Harvard University has been into soft exosuits for quite a long time. You know, those sleek, tight-fitting enhancement tech garments that make Iron Man’s “high-tech prosthesis” look like medieval armor.
The academic institution was at the forefront of its research, developing quite a number of ideas and innovations that proved its concept more and more. Just last week, the research team has yet again achieved another important milestone, an idea that makes soft exosuits excellent ‘metabolic’ boosters.
An Extra Layer of Muscle
Researchers at the Harvard John A. Paulson School of Engineering and Applied Sciences has just developed a new exosuit, one that is designed to reduce strain and stress on the legs when running. The study posits that despite humans being one of the best endurance runners in the world, further improvement is still achievable through an assistive system that is directly built on the leg’s ability to stride.
As officially described by the study, it is “an exosuit that incorporated flexible wires connecting apparel anchored to the back of the thigh and waist belt to an external actuation unit.” When used, the exosuit acts like a secondary layer of muscle, reinforcing the already working set of muscles while reducing tension with each extended step. It kind of acts like the same flexible prosthesis they have designed over and over, but is instead built to optimize one of the most common aerobic and metabolic activities of the human body.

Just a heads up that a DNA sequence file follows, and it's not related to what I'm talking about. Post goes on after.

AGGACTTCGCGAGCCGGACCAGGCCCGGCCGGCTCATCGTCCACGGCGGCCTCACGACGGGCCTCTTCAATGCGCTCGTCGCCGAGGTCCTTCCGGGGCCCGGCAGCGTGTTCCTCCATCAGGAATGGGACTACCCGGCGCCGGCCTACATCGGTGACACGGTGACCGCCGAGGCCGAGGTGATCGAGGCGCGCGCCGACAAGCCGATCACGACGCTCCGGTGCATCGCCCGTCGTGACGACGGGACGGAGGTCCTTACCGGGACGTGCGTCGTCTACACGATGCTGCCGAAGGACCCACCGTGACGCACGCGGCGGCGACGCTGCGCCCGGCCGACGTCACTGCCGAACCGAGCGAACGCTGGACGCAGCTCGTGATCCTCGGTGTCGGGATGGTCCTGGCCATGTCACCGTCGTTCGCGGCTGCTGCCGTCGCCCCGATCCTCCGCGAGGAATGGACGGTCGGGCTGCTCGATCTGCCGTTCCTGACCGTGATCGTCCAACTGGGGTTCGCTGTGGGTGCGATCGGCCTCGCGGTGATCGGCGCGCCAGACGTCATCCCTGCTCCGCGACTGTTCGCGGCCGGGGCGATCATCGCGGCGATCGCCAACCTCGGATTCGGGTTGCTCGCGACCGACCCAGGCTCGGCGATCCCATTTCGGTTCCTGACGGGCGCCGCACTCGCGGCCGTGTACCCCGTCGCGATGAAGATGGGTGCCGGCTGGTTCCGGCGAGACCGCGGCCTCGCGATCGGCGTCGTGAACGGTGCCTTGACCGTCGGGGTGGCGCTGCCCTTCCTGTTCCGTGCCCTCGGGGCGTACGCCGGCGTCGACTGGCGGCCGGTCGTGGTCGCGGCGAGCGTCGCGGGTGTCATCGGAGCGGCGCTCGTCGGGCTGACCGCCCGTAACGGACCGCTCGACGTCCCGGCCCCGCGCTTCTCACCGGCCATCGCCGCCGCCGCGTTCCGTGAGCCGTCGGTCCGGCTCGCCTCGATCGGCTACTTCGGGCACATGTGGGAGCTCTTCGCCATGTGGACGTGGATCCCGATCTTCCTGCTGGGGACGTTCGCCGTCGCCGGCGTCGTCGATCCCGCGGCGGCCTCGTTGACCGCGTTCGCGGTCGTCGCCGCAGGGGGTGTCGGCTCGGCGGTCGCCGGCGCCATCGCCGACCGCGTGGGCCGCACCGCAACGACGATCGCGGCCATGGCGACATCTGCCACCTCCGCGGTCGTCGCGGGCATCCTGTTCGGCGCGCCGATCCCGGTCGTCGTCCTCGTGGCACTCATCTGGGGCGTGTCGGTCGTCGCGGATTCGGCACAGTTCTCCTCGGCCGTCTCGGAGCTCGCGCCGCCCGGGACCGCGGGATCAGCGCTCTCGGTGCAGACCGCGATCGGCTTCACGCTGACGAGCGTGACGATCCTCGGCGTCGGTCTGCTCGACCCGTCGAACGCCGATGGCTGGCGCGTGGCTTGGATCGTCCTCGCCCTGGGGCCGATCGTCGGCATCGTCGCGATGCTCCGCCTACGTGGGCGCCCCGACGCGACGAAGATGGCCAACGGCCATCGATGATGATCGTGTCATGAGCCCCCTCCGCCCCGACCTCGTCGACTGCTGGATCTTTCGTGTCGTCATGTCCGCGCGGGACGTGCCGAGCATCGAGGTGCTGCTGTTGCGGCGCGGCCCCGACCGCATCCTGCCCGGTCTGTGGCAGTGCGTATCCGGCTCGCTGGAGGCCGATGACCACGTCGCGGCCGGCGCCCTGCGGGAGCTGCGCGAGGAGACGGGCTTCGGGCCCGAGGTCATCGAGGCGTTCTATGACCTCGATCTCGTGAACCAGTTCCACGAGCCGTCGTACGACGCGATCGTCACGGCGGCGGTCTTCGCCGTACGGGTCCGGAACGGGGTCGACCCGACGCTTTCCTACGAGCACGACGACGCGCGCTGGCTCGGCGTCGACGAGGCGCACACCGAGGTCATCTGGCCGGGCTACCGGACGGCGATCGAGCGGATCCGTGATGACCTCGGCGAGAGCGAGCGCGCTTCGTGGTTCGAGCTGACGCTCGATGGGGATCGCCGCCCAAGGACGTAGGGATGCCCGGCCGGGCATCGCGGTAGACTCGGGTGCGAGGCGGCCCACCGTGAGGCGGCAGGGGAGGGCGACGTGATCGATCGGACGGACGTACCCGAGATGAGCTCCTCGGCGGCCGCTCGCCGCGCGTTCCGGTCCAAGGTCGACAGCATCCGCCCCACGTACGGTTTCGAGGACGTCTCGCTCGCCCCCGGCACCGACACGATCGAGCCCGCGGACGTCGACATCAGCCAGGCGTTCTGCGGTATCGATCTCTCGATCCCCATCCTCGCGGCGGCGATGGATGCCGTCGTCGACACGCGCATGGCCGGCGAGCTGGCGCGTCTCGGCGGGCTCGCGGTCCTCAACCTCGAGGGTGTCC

The biggest discovery during the research came from when they tested more naturally-oriented (wire pulling) configurations as opposed to directly optimized simulations. What they found out is that the optimized simulations actually fared better, as those configurations found a better solution that the legs as a whole just is not able to ‘reflexively’ develop. As the research puts it, “the concept that mimicking our current understanding of biology is not necessarily always optimal.”
Too Minimum for a Maximum Benefit?
Granted, the study itself claims that the benefits are generally not too significant. The publication has shown that properly configured soft exosuits could reduce the “metabolic cost” of running by about 5.4 percent. Certainly not the futuristic biosuit that could grant many times the strength of a normal human, but it’s a start.
So while the researchers admit that a fully workable running exosuit is still a bit too far on the horizon, the data they have accumulated from the current study certainly shows that it is a concept worth improving further. The research even hints that as early as the concept’s development phase is, the team is confident that an application may already be available for near-future commercial use.
The next issue now is consistency, bringing the most of its capabilities in the longest amount of time, within the smallest package possible. Remember, this is still a powered device, it needs batteries to work, and it has to consume energy to keep operating. It also needs to be light enough. After all, the “metabolic boost” thing is completely moot if your battery pack’s weight negatively impacts the performance of the wearer.
Source: Harvard SEAS